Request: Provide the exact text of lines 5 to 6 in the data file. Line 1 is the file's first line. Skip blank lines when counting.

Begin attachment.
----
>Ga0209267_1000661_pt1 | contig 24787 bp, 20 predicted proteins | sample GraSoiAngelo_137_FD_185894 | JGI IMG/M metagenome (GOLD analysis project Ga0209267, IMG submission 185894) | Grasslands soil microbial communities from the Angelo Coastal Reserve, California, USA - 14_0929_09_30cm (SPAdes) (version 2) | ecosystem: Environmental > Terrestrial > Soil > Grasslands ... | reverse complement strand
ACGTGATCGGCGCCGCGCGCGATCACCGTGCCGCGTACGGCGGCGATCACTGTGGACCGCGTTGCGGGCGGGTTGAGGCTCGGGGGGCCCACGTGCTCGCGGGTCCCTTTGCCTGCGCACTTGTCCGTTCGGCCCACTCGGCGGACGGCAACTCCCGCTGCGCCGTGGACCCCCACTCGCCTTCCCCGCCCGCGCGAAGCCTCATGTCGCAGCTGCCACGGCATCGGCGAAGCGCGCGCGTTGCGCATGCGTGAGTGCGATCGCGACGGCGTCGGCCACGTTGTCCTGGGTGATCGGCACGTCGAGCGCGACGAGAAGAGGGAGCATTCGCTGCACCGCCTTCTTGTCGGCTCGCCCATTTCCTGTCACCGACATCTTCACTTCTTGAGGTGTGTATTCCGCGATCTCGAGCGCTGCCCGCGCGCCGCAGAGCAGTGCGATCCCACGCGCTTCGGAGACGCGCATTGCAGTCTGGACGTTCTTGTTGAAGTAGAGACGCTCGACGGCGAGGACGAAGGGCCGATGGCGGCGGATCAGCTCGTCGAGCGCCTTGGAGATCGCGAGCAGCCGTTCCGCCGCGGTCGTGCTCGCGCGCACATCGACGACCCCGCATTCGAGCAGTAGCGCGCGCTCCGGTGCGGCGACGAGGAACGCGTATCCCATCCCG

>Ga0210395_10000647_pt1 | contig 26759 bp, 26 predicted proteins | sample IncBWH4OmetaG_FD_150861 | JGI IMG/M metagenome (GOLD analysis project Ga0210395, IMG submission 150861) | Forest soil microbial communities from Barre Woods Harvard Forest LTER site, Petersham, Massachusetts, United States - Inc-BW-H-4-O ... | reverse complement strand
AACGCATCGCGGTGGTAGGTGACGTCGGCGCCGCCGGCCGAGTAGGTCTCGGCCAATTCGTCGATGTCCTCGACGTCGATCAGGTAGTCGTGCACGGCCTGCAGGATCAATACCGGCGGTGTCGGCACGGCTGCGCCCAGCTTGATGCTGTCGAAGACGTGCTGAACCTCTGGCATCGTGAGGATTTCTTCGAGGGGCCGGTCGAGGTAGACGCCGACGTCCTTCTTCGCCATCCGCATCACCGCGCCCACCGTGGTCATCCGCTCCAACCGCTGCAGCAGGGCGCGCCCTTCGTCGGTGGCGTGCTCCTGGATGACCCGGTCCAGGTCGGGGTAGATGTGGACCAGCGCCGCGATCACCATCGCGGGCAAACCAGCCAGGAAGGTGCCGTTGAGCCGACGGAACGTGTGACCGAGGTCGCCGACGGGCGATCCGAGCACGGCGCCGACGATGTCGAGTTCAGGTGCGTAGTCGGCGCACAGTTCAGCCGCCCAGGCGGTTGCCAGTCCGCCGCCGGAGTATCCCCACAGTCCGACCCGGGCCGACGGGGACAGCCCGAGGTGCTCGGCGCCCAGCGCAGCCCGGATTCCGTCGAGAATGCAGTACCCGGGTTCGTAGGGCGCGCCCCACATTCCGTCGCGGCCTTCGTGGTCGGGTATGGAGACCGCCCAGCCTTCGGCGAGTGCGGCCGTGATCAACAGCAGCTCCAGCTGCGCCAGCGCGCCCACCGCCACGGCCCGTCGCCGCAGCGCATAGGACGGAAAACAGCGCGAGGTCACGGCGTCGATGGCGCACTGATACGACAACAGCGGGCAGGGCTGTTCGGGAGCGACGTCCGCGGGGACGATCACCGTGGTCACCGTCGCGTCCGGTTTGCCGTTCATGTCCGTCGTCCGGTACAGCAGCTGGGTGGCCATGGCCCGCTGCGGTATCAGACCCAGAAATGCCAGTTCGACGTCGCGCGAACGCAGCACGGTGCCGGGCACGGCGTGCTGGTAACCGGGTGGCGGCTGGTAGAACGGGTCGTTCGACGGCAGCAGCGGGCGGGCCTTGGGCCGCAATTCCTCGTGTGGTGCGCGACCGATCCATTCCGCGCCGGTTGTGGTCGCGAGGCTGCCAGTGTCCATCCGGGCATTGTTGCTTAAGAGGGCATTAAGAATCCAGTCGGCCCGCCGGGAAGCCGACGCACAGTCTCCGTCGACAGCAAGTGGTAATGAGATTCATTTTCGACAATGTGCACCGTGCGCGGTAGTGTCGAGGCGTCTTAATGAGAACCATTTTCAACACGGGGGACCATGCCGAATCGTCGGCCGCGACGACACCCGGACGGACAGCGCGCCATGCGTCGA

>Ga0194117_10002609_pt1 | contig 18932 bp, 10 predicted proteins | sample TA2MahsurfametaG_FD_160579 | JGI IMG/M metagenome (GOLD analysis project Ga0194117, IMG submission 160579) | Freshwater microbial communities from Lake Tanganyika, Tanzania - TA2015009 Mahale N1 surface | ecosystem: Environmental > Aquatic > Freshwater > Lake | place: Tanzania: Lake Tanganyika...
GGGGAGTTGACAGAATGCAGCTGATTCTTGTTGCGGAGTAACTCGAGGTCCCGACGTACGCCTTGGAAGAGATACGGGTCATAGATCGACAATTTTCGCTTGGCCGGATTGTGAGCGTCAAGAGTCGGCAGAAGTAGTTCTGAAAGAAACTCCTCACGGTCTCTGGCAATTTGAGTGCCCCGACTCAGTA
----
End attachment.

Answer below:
>Ga0194117_10002609_pt1 | contig 18932 bp, 10 predicted proteins | sample TA2MahsurfametaG_FD_160579 | JGI IMG/M metagenome (GOLD analysis project Ga0194117, IMG submission 160579) | Freshwater microbial communities from Lake Tanganyika, Tanzania - TA2015009 Mahale N1 surface | ecosystem: Environmental > Aquatic > Freshwater > Lake | place: Tanzania: Lake Tanganyika...
GGGGAGTTGACAGAATGCAGCTGATTCTTGTTGCGGAGTAACTCGAGGTCCCGACGTACGCCTTGGAAGAGATACGGGTCATAGATCGACAATTTTCGCTTGGCCGGATTGTGAGCGTCAAGAGTCGGCAGAAGTAGTTCTGAAAGAAACTCCTCACGGTCTCTGGCAATTTGAGTGCCCCGACTCAGTA